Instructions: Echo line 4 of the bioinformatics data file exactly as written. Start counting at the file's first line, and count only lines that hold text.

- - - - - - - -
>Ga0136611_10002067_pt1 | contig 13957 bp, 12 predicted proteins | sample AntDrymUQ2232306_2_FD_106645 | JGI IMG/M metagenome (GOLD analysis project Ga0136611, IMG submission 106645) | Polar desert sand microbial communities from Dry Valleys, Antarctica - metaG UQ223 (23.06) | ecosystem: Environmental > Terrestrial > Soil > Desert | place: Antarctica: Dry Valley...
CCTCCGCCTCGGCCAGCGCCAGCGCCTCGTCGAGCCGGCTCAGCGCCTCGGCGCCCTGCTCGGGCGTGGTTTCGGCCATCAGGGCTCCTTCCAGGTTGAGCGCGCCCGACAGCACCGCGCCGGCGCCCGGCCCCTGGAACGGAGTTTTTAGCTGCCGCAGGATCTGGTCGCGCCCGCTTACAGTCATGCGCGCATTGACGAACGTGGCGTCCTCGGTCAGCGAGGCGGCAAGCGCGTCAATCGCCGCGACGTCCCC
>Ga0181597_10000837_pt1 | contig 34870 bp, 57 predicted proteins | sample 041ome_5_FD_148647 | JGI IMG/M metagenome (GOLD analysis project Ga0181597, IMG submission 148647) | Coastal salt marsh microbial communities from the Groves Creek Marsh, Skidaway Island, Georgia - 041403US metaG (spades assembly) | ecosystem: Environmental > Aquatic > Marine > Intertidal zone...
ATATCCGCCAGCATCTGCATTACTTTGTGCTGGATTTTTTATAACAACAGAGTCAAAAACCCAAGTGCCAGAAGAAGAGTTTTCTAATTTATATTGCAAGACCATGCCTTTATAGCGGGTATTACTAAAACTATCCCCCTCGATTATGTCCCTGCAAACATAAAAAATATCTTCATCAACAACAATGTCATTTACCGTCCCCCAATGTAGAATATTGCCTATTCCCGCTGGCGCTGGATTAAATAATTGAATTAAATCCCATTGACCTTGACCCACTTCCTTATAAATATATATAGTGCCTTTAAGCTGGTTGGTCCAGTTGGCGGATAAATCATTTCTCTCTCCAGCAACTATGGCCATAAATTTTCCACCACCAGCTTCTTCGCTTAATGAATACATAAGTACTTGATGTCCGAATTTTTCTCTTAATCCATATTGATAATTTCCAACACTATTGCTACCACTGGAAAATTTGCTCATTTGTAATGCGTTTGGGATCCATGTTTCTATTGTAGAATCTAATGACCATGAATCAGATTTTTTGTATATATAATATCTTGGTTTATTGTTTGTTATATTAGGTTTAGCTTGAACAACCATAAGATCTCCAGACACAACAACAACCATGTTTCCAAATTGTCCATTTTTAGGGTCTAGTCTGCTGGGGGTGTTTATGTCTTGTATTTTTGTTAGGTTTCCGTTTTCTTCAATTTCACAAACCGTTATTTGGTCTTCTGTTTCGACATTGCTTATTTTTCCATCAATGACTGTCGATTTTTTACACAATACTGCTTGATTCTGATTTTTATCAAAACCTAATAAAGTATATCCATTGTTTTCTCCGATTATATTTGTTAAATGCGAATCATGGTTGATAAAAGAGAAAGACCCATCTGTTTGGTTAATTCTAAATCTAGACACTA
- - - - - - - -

ATATCCGCCAGCATCTGCATTACTTTGTGCTGGATTTTTTATAACAACAGAGTCAAAAACCCAAGTGCCAGAAGAAGAGTTTTCTAATTTATATTGCAAGACCATGCCTTTATAGCGGGTATTACTAAAACTATCCCCCTCGATTATGTCCCTGCAAACATAAAAAATATCTTCATCAACAACAATGTCATTTACCGTCCCCCAATGTAGAATATTGCCTATTCCCGCTGGCGCTGGATTAAATAATTGAATTAAATCCCATTGACCTTGACCCACTTCCTTATAAATATATATAGTGCCTTTAAGCTGGTTGGTCCAGTTGGCGGATAAATCATTTCTCTCTCCAGCAACTATGGCCATAAATTTTCCACCACCAGCTTCTTCGCTTAATGAATACATAAGTACTTGATGTCCGAATTTTTCTCTTAATCCATATTGATAATTTCCAACACTATTGCTACCACTGGAAAATTTGCTCATTTGTAATGCGTTTGGGATCCATGTTTCTATTGTAGAATCTAATGACCATGAATCAGATTTTTTGTATATATAATATCTTGGTTTATTGTTTGTTATATTAGGTTTAGCTTGAACAACCATAAGATCTCCAGACACAACAACAACCATGTTTCCAAATTGTCCATTTTTAGGGTCTAGTCTGCTGGGGGTGTTTATGTCTTGTATTTTTGTTAGGTTTCCGTTTTCTTCAATTTCACAAACCGTTATTTGGTCTTCTGTTTCGACATTGCTTATTTTTCCATCAATGACTGTCGATTTTTTACACAATACTGCTTGATTCTGATTTTTATCAAAACCTAATAAAGTATATCCATTGTTTTCTCCGATTATATTTGTTAAATGCGAATCATGGTTGATAAAAGAGAAAGACCCATCTGTTTGGTTAATTCTAAATCTAGACACTA